In recent months, with offices around the world closing shop, countless employees are turning to video conferencing to handle their meetings. However, during such meetings, we can encounter a whole new world of social norms for the digital age. While some are obvious – no wearing gym tops – others require a little more thought to get the correct etiquette.
As such, here are some dos and don’ts to ensure you give off a great impression on a video call.
Before the Call
Before the meeting even begins, ensure your tech is ready to go. Screeching audio, stuttering video or severe connectivity issues can also be sorted beforehand. Most apps will let you test your hardware, including microphones, webcams, and speakers – avoiding any embarrassment and confusion once the call has started.
You can even run a quick call with a colleague as a test run.
It’s important to be aware of the minimum required download and upload speeds for video calls – especially those with more than seven people. Skype recommends a speed of 8 Mbps/512kbps to keep everything running smoothly; otherwise, the video might become choppy. Closing down other applications or cancelling any file transfers will open up your bandwidth, hopefully improving the quality of the call.
Most importantly, be punctual. When the call starts, make sure you’re ready to go. Introduce yourself and your colleagues, and throughout the meeting, maintain a calm and professional demeanour.
Use a Virtual Background
When working from home, you may have been forced to set-up shop in an unusual location. Many people don’t have dedicated offices, and so their backdrops may be a bland wall, a cluttered home, or their kid’s playroom.
Thankfully, Zoom lets you use virtual backgrounds to present a different backdrop on a call. If you’re using Zoom, you can select from any of hello background’s ideas, with hundreds of photos and videos to pick from, including stylish offices and boutique homes. There’s no need to rush to quickly tidy up your home before a call, with these professional backgrounds.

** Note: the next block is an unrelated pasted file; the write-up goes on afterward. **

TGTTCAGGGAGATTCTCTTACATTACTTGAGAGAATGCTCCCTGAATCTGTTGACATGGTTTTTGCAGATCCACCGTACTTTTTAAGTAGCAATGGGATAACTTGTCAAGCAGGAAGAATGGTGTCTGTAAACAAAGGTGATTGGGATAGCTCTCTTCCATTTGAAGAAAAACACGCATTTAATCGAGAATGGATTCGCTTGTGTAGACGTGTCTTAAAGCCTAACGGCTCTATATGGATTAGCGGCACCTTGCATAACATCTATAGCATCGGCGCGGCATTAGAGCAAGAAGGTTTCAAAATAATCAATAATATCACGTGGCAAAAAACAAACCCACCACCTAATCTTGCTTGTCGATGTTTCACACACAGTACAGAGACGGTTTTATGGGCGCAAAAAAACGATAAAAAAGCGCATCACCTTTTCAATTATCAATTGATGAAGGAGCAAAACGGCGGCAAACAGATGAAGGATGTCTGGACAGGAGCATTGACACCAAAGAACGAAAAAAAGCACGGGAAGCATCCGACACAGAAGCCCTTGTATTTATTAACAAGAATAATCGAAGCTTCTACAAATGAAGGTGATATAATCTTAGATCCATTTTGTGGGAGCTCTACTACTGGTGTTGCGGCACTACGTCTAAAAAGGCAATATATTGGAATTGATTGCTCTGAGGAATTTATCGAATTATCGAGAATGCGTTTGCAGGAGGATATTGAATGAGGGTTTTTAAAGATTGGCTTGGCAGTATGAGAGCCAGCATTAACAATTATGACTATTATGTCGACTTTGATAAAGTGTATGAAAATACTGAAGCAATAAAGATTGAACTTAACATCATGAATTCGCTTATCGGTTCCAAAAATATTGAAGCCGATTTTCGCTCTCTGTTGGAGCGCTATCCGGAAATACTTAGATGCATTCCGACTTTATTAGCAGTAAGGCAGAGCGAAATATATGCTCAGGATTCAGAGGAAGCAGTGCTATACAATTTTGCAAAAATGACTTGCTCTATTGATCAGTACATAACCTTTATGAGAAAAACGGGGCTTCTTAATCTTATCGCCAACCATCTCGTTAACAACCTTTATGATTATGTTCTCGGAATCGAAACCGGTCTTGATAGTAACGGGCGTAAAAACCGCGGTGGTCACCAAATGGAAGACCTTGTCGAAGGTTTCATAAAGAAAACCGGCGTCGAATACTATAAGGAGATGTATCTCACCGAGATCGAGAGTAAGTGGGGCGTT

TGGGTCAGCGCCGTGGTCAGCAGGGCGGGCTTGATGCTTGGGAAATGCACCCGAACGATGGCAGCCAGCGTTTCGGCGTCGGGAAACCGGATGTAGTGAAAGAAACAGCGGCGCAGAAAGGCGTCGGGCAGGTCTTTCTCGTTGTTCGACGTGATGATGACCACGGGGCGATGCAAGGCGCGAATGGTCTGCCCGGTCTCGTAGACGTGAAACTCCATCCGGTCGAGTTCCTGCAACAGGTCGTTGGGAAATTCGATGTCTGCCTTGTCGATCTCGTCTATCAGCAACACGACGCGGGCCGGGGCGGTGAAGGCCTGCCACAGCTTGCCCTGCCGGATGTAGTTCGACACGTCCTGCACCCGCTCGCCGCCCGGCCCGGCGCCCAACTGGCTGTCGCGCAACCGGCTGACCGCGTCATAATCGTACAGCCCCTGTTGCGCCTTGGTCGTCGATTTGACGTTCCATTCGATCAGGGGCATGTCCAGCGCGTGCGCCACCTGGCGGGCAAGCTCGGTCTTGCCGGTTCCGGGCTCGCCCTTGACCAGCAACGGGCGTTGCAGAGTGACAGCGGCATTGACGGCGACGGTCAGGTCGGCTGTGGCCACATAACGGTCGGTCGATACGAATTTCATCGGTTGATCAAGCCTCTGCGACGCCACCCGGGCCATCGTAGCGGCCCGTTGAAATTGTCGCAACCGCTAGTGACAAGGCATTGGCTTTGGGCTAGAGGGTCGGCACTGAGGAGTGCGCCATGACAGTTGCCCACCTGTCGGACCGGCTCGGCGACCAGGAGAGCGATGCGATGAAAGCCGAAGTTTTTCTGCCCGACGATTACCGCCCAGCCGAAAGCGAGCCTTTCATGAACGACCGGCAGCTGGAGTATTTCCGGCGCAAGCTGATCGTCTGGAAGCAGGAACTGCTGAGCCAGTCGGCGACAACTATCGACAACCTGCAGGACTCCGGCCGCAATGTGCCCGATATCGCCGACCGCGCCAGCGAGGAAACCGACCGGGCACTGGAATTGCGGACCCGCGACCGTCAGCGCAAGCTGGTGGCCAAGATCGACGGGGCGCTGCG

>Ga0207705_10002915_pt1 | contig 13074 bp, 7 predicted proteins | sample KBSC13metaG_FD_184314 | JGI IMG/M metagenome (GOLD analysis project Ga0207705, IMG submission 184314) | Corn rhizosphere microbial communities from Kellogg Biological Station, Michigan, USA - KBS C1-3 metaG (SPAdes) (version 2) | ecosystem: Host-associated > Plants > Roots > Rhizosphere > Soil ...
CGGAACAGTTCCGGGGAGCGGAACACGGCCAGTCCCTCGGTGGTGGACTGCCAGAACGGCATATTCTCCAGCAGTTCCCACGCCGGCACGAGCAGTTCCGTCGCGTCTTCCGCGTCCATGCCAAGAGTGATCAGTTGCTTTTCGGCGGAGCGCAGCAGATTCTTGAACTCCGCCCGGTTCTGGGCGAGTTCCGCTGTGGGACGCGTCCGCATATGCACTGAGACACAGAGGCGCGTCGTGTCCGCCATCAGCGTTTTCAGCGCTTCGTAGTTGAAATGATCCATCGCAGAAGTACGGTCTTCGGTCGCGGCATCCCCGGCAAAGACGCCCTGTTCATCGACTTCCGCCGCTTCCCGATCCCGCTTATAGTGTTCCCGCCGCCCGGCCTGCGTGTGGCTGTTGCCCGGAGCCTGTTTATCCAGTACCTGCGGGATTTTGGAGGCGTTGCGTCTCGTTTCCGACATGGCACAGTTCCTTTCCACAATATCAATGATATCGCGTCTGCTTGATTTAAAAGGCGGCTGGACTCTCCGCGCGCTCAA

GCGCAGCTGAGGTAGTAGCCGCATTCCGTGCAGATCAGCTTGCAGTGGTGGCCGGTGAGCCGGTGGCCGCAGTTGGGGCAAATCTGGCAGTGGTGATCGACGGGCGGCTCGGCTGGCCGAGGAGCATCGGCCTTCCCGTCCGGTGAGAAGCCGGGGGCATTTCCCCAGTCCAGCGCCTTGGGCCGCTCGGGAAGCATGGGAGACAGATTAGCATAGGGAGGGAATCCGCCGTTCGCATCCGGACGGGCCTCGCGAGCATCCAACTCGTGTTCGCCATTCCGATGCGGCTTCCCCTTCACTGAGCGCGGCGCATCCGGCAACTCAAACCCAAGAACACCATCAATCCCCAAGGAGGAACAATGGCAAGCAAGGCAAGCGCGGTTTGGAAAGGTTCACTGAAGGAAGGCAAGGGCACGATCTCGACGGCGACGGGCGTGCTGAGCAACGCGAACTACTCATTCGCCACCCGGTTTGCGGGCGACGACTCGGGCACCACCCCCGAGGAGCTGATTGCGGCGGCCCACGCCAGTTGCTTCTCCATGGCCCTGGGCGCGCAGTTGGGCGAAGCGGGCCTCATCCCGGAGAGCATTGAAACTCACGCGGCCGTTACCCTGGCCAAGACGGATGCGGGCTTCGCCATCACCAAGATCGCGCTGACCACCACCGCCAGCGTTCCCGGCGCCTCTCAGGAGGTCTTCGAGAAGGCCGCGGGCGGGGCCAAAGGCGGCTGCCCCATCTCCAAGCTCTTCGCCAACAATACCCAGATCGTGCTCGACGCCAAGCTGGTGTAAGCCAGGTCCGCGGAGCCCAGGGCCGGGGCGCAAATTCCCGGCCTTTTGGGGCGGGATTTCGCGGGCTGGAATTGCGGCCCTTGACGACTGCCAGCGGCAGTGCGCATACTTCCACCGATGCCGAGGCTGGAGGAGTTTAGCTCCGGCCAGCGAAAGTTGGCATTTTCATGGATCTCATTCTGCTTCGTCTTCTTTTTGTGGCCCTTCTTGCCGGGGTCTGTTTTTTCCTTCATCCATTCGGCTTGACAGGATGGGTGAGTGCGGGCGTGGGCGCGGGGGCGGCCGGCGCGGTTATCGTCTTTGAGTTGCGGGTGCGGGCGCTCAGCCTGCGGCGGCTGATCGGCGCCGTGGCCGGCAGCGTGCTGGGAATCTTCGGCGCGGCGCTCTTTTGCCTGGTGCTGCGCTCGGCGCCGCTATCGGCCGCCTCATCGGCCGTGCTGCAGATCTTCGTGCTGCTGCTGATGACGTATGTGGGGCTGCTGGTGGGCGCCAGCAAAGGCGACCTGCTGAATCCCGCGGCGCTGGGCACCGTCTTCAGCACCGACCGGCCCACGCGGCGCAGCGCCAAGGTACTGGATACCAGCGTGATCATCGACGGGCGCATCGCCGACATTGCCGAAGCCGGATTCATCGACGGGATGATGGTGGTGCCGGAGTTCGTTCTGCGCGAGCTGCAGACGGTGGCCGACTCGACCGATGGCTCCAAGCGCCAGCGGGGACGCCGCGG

You can also blur the background if you prefer, which can be a practical option if you want to avoid distracting others.
Be Aware of Body Language
Body language is as valuable a tool on video as it is in person. Avoid speaking over one another by watching for visual cues that let you know when it’s safe to talk. A nodding head or opening mouths usually are a sign someone is about to speak.
It’s also crucial to be aware of your body language. Waving your hands around is distracting. Leaning back or rocking on your chair can be annoying. Also, try to maintain eye contact; otherwise, you may come across as disinterested.
Limit Distractions and Confusion
Everyone appreciates the difficulties that come from working at home. But if you do have distractions in the form of kids or pets, try to take measures to avoid interruption. Locking the door if possible, or getting another family member to watch them for a short time.
Muting your phone and disabling notifications is expected etiquette in person: the same goes for video calls. It won’t just reduce bothersome interruptions; it’ll make it easier for you to stay focused on the speaker.
Finally, speak clearly and don’t shout. Background noise from your home or someone else’s, can make hearing each other difficult. Enunciating your words slowly and carefully will make it easier for everyone to follow along. Nor do you need to shout: microphones are pretty good these days, and shouting will only make it harder to hear.